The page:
Penguins beat Canucks 4-3 in shootout



Give Vancouver a do-over, and perhaps the Canucks would try something a bit different during the shootout.

Maybe not rely on getting within a few feet of Penguins goalie Marc-Andre Fleury, then trying to slide a puck between his legs or beyond the reach of his pads.

Perhaps toss something at him from a bit farther out.

Like, say, the neutral zone.

It worked once in the Penguins' 4-3 victory against the Canucks Saturday at Consol Energy Center, which is one more time than Vancouver was able to beat Fleury in three rounds of the shootout.

Indeed, Evgeni Malkin was the only player on either team to get a goal then, and that was enough to bump them to 7-1 in the first eight games of 2013-14.

But the Penguins might never have been in position to improve their record at Consol Energy Center to 5-0 -- their best start at home since winning seven in a row to begin the lockout-shortened 1994-95 season -- if Fleury had dwelled on the goal he donated to the Canucks at 13:49 of the opening period.

Vancouver defenseman Alex Edler was about one stride over the red line when he launched the puck directly into Fleury's chest.

"Somehow, it had some spin and went over my head and I lost it," Fleury said. "And it was in the net."

But even though he lost sight of that puck, he didn't lose his composure or focus. Good thing for the Penguins, too, because they needed every one of the season-high 36 saves he made, as well as three more stops during the shootout, to escape with a couple of points.

"I said a couple of bad words to start [after Edler scored], then relaxed," Fleury said. "I kind of laughed at myself a little bit, when we scored a goal. It's a lot more fun to laugh at it now that we have won."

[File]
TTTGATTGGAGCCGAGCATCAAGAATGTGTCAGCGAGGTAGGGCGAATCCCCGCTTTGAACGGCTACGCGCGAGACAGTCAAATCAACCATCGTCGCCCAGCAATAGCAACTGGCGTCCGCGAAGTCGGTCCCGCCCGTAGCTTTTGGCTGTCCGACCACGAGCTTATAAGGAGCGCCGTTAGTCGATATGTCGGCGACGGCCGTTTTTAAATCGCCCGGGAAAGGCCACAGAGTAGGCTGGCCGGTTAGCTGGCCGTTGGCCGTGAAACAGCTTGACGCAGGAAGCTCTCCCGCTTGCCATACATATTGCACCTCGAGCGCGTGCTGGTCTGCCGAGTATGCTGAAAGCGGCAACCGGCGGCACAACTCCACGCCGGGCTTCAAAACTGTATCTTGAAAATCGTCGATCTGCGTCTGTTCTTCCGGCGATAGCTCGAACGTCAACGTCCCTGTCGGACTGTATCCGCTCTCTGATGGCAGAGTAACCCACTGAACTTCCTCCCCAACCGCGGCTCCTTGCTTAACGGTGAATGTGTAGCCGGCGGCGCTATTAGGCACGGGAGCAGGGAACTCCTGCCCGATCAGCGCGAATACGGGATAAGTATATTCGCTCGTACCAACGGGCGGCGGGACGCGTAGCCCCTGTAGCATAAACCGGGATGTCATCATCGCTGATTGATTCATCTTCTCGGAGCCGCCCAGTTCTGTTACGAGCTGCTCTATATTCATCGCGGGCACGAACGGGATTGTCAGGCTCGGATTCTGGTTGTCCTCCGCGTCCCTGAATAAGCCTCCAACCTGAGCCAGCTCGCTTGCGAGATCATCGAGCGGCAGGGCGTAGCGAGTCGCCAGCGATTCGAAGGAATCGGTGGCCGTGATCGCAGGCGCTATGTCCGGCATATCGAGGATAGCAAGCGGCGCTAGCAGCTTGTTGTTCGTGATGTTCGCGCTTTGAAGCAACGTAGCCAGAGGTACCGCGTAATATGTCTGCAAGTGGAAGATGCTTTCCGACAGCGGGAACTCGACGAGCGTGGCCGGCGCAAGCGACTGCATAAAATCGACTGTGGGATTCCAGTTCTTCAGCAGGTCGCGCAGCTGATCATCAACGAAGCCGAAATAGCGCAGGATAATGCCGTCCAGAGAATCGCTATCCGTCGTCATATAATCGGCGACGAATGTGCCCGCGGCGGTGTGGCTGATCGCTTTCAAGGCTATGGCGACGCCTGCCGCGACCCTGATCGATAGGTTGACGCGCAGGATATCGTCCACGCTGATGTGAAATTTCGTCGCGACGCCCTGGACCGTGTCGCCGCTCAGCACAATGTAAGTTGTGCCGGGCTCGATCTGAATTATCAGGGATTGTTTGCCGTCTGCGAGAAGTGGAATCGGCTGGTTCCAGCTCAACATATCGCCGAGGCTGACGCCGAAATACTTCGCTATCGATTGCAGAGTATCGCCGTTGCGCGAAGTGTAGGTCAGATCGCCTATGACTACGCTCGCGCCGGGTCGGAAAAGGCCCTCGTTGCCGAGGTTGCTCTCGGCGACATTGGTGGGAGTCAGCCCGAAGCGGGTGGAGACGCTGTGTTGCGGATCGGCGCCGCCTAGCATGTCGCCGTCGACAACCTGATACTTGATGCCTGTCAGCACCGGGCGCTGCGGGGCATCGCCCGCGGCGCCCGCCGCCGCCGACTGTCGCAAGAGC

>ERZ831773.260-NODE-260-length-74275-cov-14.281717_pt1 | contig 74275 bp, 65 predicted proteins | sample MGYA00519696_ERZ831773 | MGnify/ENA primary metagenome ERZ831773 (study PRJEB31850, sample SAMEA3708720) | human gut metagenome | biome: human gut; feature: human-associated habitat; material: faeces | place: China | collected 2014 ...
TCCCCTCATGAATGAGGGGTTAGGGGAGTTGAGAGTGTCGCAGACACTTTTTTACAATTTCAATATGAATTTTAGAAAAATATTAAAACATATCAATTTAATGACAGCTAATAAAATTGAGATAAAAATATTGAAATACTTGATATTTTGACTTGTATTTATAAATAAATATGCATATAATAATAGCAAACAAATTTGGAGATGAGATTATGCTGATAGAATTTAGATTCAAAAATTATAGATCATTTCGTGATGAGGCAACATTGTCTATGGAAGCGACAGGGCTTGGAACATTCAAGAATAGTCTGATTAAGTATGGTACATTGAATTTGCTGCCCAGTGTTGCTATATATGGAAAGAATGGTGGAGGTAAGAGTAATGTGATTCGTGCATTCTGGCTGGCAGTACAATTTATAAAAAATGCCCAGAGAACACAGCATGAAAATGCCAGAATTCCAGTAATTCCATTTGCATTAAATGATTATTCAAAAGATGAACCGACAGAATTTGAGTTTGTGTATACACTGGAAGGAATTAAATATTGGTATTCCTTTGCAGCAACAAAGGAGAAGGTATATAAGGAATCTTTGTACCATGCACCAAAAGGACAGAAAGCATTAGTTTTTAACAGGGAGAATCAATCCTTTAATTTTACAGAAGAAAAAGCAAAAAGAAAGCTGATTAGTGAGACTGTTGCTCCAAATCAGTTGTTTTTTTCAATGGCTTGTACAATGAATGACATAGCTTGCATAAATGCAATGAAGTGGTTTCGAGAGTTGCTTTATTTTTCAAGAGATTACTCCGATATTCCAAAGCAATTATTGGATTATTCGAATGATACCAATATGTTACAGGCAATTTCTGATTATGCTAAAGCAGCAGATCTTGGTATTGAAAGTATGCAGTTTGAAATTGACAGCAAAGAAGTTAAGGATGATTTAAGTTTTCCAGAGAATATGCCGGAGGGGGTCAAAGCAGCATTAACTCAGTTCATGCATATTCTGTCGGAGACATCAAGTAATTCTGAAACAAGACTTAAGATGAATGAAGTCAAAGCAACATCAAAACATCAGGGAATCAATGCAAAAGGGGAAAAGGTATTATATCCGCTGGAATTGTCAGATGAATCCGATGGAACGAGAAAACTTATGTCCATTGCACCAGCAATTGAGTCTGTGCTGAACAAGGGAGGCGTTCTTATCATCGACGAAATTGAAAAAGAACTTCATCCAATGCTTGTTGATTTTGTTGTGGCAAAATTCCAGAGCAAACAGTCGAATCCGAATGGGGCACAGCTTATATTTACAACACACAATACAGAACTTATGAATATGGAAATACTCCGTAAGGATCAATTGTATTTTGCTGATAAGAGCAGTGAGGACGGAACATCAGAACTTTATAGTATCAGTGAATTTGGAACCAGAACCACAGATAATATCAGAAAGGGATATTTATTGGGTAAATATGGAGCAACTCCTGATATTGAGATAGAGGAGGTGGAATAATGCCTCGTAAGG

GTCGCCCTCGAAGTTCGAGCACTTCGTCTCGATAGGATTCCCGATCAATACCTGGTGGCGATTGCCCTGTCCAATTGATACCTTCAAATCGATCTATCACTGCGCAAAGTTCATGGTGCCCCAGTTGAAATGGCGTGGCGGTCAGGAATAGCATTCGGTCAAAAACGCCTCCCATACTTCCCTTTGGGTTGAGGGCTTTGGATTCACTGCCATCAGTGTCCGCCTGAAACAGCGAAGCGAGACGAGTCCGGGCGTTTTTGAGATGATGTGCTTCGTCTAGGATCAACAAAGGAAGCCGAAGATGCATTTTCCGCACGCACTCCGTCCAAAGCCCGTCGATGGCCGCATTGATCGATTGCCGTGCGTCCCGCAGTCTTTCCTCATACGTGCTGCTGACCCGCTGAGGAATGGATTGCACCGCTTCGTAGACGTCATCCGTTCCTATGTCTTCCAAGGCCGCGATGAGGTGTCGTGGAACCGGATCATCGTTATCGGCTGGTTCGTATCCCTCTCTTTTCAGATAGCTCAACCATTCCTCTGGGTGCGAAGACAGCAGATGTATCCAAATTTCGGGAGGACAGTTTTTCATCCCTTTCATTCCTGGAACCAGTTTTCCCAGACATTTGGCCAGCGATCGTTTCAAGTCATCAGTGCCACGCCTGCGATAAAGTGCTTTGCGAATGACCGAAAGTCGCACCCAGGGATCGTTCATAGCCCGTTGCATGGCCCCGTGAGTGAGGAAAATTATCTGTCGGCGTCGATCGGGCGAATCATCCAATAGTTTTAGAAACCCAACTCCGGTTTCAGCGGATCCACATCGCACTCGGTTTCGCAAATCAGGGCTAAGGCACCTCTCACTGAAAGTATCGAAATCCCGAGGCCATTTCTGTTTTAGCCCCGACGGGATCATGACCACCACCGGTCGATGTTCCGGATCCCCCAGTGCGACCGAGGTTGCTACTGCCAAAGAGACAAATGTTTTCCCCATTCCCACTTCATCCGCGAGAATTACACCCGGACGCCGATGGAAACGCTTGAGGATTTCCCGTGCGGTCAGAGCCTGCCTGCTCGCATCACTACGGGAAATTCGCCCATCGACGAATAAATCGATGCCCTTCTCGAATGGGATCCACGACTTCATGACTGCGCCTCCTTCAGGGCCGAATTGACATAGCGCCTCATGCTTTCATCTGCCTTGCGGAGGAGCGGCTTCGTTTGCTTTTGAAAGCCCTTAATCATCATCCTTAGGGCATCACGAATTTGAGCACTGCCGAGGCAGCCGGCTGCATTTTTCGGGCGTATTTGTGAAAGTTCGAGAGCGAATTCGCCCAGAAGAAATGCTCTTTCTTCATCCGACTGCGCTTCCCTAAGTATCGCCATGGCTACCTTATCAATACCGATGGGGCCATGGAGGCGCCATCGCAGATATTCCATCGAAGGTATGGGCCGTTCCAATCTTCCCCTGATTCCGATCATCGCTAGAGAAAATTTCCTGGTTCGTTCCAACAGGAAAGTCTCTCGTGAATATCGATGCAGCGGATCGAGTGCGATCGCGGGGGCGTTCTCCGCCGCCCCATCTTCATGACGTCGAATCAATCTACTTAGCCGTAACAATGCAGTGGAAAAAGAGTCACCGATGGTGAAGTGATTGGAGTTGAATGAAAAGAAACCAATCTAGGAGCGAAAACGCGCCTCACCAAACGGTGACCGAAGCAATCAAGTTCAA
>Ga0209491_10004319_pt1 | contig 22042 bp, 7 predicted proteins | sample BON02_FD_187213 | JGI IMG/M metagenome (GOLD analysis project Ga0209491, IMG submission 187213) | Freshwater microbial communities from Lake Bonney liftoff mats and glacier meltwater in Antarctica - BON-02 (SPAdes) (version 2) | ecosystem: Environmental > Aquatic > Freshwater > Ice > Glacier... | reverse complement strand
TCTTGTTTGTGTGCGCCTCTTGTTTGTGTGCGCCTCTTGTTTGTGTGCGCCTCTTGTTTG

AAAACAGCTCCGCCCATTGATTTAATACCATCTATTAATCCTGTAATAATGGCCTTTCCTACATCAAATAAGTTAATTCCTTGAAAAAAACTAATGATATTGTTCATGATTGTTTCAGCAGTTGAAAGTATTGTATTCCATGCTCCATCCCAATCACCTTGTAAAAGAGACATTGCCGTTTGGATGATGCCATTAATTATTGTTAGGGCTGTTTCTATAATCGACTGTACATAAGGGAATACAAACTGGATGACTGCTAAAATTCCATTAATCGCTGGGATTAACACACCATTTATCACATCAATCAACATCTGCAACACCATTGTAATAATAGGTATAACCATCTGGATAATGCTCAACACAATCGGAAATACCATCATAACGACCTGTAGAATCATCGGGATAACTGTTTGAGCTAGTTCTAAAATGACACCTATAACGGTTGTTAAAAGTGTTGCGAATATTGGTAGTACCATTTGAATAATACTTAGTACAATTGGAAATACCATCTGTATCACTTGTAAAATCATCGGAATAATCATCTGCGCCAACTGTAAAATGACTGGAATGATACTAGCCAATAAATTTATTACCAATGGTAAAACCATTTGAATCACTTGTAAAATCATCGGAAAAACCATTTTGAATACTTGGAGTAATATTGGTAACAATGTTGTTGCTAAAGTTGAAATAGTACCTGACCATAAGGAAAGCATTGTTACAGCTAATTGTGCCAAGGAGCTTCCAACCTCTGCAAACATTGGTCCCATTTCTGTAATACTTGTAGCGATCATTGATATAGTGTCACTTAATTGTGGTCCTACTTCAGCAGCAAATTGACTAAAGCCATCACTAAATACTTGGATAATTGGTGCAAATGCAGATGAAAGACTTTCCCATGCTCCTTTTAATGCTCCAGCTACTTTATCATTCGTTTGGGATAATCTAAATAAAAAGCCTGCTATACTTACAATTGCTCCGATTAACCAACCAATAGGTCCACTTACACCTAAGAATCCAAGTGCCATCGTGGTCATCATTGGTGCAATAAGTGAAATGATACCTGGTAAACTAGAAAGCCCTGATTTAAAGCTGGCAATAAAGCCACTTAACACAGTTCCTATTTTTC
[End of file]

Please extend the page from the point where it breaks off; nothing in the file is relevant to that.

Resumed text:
The victory was made possible, in large part, by Fleury's ability to maintain his concentration, because Vancouver ran up a 39-28 advantage in shots.

"I think they out-chanced us, but maybe not by what the shots might have [indicated]," Penguins center Sidney Crosby said.

Still, while that shots margin was inflated a bit because the Canucks threw a number of long-distance ones at Fleury, he turned aside everything that he had even a remote chance of stopping after Edler's goal.

"He was huge after that," winger Pascal Dupuis said.

The Canucks were the first 2013 playoff team the Penguins have faced this season, and looked the part. They played a strong two-way game, and the impact of first-year coach John Tortorella on their defensive play was easy to see.

"They were really good," said Penguins left winger Tanner Glass, a Canucks alum. "Tortorella really has them playing tight defensively, blocking a lot of shots. They're tough to play against."

So is Crosby, who had a goal and two assists to run his league-leading points total to 17.

The Canucks, of course, were well aware of Crosby long before they got to town.

They probably didn't have much of a book on rookie defenseman Olli Maatta, who appeared in just his eighth NHL game.

Vancouver knows him now, however, because Maatta scored his first goal by punching a Chris Kunitz rebound past Luongo at 13:12 of the third period to tie the score, 3-3.

Maatta can dress for one more game before the Penguins have to decide whether to send him back to his junior team, London of the Ontario Hockey League.

If they keep him for a 10th game, it will trigger the first season of his three-year entry level contract.

While the Penguins have not announced their intentions -- and do not have to finalize any decision just yet -- there is strong sentiment inside the organization to keep him.

That doesn't mean Maatta would be a lock to spend the season in the NHL, however. If he stays past Game No. 9, the next deadline would come at 40 games, the point at which he would be credited with a season-played, for purposes of determining free agency.

Maatta has impressed not because he doesn't make mistakes, but because he doesn't repeat them.

And, as Fleury demonstrated, even a costly error doesn't have to sour an entire game.

"Today wasn't our best game," Crosby said. "But [Fleury] shut the door when he needed to."

Didn't matter at all that he had slammed it on his fingers earlier in the day.

penguins

Dave Molinari: Dmolinari@Post-Gazette.com or Twitter @MolinariPG. First Published October 19, 2013 11:52 AM


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